Dem establishment favorite McGrath faces last-minute primary threat from the left in bid for McConnell seat

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Democratic Senate candidate Amy McGrath of Kentucky  – showcasing her grassroots appeal – took to Twitter this weekend to tout her fundraising prowess.

McGrath – who many Democrats hope will be the candidate to topple Senate Majority Leader Mitch McConnell – noted that “we've crossed our 1 millionth donation mark. While the average donation hasn't changed, our grassroots team has grown stronger across KY. This is how we win - together.”

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The former U.S. Marine fighter pilot hauled in a whopping $11.3 million the past three months, outraising McConnell in the second quarter of fundraising. And with a massive campaign war chest of $19 million as of the start of June, she topped the top Senate Republican when it comes to cash on hand.

But with eight days to go until Kentucky’s June 23 primary, McGrath has an intra-party fight on her hands, as one-time longshot progressive candidate Charles Booker is gaining momentum at just the right time.

The first-term state lawmaker last week was endorsed by two of the biggest names on the left – Sen. Bernie Sanders of Vermont and Rep. Alexandria Ocasio-Cortez of New York.

And the unrest the past three weeks sparked by the death of George Floyd in police custody has shined a spotlight on Booker – who’s black – as his hometown of Louisville has experienced protests.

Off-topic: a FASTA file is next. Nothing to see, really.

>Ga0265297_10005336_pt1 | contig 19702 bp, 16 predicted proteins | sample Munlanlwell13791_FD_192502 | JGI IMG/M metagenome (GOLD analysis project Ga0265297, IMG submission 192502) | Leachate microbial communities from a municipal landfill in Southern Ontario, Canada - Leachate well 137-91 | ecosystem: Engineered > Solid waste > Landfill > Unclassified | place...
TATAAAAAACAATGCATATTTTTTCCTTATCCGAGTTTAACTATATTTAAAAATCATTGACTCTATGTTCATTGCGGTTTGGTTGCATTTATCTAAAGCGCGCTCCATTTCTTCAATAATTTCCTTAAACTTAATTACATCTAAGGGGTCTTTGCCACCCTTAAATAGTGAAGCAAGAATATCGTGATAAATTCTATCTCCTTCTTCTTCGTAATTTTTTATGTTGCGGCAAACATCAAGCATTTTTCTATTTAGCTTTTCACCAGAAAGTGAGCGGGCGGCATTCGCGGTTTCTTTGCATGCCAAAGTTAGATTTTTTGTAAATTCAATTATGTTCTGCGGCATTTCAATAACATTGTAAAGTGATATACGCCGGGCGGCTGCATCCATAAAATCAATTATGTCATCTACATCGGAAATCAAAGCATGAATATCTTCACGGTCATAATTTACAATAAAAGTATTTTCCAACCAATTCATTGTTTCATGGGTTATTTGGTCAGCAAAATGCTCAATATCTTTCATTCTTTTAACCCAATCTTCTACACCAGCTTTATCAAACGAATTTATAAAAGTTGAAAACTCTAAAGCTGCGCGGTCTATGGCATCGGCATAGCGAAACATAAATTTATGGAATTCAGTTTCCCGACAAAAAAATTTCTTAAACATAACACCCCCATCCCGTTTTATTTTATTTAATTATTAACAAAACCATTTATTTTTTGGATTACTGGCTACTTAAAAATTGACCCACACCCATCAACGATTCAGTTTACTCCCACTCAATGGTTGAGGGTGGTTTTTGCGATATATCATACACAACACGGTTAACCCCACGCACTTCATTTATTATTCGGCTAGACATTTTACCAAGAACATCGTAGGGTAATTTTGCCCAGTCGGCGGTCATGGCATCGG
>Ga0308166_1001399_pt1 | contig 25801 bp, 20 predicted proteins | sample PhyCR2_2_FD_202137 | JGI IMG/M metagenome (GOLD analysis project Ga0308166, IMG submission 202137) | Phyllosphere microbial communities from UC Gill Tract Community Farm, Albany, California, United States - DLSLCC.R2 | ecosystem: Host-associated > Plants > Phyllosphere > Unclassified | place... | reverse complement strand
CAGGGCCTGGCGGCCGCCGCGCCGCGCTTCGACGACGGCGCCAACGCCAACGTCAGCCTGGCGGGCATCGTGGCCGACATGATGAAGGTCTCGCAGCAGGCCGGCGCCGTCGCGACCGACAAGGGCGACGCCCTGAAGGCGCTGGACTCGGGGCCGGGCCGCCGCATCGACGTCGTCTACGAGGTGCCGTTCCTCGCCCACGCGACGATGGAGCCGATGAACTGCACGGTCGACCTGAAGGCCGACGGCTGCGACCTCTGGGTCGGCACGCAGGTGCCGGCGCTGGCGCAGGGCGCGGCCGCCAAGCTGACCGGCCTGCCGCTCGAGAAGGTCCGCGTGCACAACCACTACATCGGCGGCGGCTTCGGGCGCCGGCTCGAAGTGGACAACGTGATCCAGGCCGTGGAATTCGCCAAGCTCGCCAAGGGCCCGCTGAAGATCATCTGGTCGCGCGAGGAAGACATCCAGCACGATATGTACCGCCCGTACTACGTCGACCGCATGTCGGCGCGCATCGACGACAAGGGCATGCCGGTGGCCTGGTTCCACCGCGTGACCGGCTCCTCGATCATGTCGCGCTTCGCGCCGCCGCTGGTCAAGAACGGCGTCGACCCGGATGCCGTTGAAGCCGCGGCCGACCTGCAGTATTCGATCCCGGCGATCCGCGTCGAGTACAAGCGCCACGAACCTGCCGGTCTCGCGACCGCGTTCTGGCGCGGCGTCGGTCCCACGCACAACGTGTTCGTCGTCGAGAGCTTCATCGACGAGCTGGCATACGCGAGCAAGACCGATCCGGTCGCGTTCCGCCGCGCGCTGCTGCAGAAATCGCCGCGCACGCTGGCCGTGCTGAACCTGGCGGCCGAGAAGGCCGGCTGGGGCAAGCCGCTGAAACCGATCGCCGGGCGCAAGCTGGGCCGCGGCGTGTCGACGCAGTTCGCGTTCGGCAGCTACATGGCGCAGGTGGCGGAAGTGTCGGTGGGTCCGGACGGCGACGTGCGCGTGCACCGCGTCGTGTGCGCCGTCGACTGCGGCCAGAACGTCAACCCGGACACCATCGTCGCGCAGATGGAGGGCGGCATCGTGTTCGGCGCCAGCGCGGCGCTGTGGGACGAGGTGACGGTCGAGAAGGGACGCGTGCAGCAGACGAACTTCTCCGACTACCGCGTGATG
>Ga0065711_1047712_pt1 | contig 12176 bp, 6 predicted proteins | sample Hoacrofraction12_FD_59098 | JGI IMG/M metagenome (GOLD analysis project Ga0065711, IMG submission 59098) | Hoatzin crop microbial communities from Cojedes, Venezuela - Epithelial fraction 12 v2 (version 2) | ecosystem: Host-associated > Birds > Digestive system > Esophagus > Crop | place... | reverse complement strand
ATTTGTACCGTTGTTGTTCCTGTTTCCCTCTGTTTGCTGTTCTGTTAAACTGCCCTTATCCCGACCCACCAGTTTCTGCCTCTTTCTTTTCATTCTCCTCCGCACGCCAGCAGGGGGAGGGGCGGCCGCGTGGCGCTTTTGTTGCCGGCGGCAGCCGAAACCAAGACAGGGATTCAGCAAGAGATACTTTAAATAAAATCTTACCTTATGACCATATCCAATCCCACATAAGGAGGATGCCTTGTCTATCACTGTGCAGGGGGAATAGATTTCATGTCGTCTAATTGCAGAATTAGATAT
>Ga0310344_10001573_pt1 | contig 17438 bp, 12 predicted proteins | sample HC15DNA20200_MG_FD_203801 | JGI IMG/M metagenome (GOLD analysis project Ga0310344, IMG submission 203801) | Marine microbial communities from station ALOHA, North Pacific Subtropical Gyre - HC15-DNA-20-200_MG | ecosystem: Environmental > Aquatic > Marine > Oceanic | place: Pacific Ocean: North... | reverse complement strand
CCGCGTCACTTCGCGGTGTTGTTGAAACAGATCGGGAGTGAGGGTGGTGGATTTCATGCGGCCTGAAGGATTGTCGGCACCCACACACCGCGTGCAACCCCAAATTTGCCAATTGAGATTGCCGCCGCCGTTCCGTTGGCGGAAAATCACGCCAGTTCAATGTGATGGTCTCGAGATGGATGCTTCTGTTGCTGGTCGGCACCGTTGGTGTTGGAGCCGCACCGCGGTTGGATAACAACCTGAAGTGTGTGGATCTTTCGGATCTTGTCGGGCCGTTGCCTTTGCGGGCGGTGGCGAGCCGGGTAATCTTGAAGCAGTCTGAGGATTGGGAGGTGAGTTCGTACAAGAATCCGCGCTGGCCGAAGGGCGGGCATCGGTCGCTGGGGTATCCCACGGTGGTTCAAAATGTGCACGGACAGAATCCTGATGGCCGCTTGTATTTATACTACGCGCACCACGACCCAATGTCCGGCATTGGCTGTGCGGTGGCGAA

Booker on Saturday spotlighted his momentum by sharing an internal poll on Twitter that suggested he was closing the gap with McGrath. And on Sunday, he tweeted: “Three words: WE ARE SURGING. I think we should make this trend: #CharlesBookerSurge.”

While McGrath has an astronomical cash advantage over Booker, he has the edge when it comes to in-state endorsements from elected officials and media. And the backing a week ago by popular sports radio host Matt Jones – who flirted with his own Senate run against McConnell – may help Booker outside of his home base in Louisville.

“With everything that’s gripped the country the past few weeks, it could be turning things on its head,” said Jessica Taylor of the Cook Report, a leading nonpartisan political handicapper.

Taylor noted that the protests against police brutality toward minorities and the bigger issue of systemic racism “seem tailor-made to a candidate like Booker…He has been able to seize the moment and speak to the moment.”

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But complicating Booker’s effort is Charles Broihier, a farmer and a former U.S. Marine lieutenant colonel who’s also running to the left of McGrath, who enjoys the backing of national Democrats. He could siphon progressive votes from Booker in the more rural parts of the state.

Broihier on Monday touted that, “We're the only campaign with a comprehensive plan for #MedicareForAll.”

Turnout could end up being the crucial factor in the primary – which was originally scheduled for May but postponed due to health concerns over in-person voting amid the coronavirus pandemic. With all voters eligible to vote by absentee ballot, extensive early voting by mail may mean that Booker’s last-minute surge comes too late to make a difference at the ballot box.

While Booker’s momentum “certainly makes things interesting,” Taylor spotlighted that “McGrath is the one who’s had the campaign apparatus in place and has been raising astounding amounts of money and that in a traditional year should be enough to get her over the finish line.”

And a national Democratic strategist who asked to remain anonymous to speak more freely stressed that “more often than not the more liberal wing of the Democratic Party  – while they’re successful in pushing their policies into the conversation – they’re less successful in actually winning these primary elections.”